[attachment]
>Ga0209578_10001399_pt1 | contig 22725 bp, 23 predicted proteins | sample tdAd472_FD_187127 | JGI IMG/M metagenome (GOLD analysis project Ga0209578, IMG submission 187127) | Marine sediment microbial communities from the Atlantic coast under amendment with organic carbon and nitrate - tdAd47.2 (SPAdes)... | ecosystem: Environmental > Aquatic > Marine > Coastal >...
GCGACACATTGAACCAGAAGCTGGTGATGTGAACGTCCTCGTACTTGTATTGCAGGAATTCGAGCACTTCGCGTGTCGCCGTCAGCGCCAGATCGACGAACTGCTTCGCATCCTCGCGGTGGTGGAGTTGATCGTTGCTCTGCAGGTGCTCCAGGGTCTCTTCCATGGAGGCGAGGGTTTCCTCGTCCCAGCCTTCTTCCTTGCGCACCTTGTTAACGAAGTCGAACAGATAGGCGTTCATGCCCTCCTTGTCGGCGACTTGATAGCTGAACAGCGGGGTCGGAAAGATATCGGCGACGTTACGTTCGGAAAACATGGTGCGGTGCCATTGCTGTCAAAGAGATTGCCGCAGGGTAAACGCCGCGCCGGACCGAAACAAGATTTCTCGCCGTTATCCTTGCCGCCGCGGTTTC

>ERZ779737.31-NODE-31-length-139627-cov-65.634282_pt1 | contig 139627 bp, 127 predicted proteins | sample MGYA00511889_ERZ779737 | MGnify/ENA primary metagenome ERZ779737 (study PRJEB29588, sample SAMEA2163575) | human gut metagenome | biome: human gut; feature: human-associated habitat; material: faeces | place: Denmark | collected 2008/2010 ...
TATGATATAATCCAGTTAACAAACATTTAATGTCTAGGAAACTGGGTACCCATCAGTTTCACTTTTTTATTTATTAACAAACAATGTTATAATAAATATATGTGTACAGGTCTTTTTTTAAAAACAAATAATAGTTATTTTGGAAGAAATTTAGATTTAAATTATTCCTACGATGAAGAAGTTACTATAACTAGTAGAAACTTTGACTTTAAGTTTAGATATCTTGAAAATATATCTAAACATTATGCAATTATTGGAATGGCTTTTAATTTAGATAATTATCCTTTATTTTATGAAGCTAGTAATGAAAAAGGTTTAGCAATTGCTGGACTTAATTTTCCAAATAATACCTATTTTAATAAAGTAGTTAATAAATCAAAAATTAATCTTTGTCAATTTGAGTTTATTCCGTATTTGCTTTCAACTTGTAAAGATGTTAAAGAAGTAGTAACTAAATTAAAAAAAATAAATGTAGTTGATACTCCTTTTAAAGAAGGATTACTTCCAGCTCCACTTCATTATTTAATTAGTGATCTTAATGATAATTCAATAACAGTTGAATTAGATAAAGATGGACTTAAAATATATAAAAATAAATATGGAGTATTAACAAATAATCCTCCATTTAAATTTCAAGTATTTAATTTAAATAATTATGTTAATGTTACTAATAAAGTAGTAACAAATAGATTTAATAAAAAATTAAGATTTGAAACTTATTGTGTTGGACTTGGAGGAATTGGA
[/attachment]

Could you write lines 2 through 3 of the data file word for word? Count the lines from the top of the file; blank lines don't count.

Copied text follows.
GCGACACATTGAACCAGAAGCTGGTGATGTGAACGTCCTCGTACTTGTATTGCAGGAATTCGAGCACTTCGCGTGTCGCCGTCAGCGCCAGATCGACGAACTGCTTCGCATCCTCGCGGTGGTGGAGTTGATCGTTGCTCTGCAGGTGCTCCAGGGTCTCTTCCATGGAGGCGAGGGTTTCCTCGTCCCAGCCTTCTTCCTTGCGCACCTTGTTAACGAAGTCGAACAGATAGGCGTTCATGCCCTCCTTGTCGGCGACTTGATAGCTGAACAGCGGGGTCGGAAAGATATCGGCGACGTTACGTTCGGAAAACATGGTGCGGTGCCATTGCTGTCAAAGAGATTGCCGCAGGGTAAACGCCGCGCCGGACCGAAACAAGATTTCTCGCCGTTATCCTTGCCGCCGCGGTTTC

>ERZ779737.31-NODE-31-length-139627-cov-65.634282_pt1 | contig 139627 bp, 127 predicted proteins | sample MGYA00511889_ERZ779737 | MGnify/ENA primary metagenome ERZ779737 (study PRJEB29588, sample SAMEA2163575) | human gut metagenome | biome: human gut; feature: human-associated habitat; material: faeces | place: Denmark | collected 2008/2010 ...